"Captains of Consciousness: Advertising and the Social Roots of Consumer Culture"

Stuart Ewen, Mc-Graw-Hill, 1976

The Creation of the "Consumer Culture"

  • Demands of an expanding industrial system in the early days of the 20th Century
  • The technology of communication
  • The need to reshape the mentality of the heterogeneous cultural segments of U.S. society
  1. Working class resistance
  2. Self-sufficiency
  • "...advertising was to develop as a tool of social order whose self-espoused purpose was the 'nullification' of the 'customs of ages; [to]...break down the barriers of individual habits.' It defined itself as 'at once the destroyer and creator in the process of the ever-evolving new..."
  • "The development of an ideology of consumption responded both to the issue of social control and the need for goods distribution."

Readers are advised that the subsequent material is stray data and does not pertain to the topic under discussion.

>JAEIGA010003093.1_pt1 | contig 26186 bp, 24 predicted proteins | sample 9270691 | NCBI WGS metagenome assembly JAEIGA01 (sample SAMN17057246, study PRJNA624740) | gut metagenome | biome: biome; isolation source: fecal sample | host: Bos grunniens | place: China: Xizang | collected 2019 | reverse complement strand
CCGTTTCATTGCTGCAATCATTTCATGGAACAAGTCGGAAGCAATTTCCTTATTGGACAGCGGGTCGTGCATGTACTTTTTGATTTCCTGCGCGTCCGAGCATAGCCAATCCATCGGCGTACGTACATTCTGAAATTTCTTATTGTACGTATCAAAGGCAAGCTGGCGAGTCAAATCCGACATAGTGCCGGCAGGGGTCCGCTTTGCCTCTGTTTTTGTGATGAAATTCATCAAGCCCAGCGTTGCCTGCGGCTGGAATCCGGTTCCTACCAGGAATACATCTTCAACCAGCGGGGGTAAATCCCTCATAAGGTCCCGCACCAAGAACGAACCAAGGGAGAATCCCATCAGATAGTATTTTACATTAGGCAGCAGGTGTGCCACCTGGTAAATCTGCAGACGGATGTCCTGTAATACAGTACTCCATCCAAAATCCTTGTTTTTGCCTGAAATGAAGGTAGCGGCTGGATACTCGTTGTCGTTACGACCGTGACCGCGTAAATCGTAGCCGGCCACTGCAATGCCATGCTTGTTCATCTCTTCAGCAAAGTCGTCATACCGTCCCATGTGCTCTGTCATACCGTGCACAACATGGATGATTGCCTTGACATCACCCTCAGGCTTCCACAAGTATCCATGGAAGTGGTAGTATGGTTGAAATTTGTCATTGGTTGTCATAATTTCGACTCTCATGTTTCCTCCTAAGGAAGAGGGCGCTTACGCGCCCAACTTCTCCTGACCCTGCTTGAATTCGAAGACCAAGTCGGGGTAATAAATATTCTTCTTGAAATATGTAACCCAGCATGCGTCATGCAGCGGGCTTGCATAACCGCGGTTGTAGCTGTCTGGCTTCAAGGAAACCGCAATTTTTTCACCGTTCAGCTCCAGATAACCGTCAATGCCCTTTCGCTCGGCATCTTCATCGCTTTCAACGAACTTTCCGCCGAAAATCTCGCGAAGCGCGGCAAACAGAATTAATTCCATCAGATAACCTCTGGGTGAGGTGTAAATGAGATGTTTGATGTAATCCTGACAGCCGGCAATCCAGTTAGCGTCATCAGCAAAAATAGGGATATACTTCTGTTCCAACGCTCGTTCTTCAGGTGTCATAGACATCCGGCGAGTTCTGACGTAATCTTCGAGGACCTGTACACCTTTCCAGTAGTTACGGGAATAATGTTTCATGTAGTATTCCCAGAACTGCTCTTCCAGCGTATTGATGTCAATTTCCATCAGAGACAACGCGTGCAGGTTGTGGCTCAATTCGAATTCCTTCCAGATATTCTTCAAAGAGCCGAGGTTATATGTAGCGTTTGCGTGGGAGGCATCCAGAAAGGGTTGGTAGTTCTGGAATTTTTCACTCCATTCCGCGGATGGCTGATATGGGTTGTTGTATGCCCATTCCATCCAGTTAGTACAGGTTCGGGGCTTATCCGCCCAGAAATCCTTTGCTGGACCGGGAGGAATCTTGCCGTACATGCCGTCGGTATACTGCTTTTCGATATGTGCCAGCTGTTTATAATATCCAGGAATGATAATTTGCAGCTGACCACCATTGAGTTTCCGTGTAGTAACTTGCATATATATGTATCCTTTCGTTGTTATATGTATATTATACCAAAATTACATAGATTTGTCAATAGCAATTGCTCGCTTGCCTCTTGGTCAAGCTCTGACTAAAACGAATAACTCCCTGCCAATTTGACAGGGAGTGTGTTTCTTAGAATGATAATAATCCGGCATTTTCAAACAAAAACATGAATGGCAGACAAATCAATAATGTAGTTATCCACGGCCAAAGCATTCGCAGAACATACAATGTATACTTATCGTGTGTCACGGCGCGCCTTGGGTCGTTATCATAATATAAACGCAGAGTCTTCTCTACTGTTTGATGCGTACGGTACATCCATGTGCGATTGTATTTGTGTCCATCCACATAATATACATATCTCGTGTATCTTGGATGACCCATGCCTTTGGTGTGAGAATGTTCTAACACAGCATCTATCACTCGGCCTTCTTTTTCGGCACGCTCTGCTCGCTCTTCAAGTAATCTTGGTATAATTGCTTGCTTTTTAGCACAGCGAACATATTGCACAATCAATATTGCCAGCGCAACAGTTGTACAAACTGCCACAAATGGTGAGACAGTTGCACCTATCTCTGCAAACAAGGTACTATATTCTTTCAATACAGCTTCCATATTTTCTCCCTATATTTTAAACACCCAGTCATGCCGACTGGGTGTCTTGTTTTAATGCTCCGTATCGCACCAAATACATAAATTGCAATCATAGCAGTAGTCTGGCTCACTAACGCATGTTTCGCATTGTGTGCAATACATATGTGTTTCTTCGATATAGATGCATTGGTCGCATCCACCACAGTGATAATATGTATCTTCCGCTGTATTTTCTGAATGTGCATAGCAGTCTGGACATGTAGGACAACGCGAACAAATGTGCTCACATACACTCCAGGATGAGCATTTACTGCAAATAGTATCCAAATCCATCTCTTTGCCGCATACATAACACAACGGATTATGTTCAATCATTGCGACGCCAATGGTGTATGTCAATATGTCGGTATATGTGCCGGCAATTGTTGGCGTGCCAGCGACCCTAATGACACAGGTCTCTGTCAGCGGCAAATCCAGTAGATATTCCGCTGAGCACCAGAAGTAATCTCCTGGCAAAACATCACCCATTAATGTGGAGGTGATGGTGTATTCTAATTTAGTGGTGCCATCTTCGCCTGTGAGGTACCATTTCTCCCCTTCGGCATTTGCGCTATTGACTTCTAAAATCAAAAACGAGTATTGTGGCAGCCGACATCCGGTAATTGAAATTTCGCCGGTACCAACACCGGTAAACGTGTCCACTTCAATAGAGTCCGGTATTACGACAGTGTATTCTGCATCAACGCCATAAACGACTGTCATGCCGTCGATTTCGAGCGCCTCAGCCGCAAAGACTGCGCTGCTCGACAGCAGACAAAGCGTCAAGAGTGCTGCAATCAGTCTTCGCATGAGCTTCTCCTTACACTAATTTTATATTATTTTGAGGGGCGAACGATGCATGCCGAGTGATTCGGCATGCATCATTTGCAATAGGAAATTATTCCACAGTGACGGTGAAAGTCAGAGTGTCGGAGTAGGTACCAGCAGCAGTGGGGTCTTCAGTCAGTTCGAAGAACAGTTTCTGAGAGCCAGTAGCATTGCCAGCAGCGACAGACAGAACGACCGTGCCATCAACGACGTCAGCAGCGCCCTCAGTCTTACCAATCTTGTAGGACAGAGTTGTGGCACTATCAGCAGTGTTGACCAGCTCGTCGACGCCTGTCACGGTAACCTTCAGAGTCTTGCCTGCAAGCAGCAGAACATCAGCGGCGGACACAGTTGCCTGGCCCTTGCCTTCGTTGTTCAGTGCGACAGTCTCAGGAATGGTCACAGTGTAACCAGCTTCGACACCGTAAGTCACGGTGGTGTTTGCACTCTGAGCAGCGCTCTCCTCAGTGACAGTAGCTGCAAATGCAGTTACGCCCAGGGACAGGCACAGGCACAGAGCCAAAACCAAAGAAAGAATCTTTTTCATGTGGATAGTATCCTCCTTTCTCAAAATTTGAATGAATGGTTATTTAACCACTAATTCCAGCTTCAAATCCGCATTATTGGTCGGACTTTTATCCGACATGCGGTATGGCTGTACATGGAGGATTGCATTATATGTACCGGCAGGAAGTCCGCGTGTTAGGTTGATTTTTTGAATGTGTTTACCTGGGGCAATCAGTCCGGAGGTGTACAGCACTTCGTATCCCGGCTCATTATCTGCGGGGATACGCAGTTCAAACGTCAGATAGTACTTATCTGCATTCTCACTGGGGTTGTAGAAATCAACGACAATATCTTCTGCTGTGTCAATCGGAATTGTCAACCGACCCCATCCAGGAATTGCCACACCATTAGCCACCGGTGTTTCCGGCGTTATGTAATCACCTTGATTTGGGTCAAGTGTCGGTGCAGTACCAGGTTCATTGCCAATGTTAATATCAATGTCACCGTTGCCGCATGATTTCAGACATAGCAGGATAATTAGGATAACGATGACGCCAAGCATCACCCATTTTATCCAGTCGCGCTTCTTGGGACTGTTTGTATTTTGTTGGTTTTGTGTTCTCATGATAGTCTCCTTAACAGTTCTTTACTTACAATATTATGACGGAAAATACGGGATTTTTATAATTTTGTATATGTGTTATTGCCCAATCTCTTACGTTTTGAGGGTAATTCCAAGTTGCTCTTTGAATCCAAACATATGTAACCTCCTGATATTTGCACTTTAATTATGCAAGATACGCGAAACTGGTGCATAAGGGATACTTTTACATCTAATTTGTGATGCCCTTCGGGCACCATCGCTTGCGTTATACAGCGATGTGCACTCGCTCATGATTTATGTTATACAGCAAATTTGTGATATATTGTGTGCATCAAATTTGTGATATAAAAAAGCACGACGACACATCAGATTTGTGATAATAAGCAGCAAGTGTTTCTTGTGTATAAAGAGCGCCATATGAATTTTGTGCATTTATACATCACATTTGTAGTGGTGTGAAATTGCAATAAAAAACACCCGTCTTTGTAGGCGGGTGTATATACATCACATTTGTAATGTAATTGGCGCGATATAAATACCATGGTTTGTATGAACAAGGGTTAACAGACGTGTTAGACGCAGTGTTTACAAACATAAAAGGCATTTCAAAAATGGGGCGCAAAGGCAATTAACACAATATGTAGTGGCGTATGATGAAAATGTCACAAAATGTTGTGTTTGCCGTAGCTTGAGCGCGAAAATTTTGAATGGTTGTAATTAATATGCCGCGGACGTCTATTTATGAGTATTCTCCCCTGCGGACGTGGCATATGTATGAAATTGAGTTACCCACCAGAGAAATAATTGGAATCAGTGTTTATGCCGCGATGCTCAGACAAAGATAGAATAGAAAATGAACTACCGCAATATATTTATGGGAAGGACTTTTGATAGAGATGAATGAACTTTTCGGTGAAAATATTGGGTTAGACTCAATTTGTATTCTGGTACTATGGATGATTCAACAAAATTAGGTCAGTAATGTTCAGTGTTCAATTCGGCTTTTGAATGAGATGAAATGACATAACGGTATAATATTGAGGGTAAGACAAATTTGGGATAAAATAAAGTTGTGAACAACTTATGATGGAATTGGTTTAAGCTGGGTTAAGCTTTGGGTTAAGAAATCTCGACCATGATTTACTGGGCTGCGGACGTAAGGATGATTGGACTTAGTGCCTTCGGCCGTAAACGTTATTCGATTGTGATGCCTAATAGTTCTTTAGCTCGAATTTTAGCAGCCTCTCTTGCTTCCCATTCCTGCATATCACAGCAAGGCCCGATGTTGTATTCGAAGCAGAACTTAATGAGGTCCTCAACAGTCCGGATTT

• "Shorter hours and higher wages were seen as a first step in a broader offensive against the notions of thrift and an attempt to habituate a national population to the exigencies of mass productions...Now priorities demanded that the worker spend his wages and leisure time on the consumer market."
  • "While agreeing that 'human nature is more difficult to control than material culture.' ad men spoke in specific terms of 'human instincts' which if properly understood could induce people 'to buy a given product if it was scientifically presented. If advertising copy could appeal to the right instincts, the urge to buy would surely be excited.'"
  • "...'advertising helps keep the masses dissatisfied with their mode of life, discontented with ugly things around them. Satisfied customers are not as profitable as discontented ones.'"

This is not a "conspiracy" theory, but an analysis of the "natural" development of a mode of thinking- dominant ideology- which represented the interests of the new, emerging dominant class of industrialists. The advertising industry saw itself as providing a necessary and vital integrative function that would propel America into the 20th Century.

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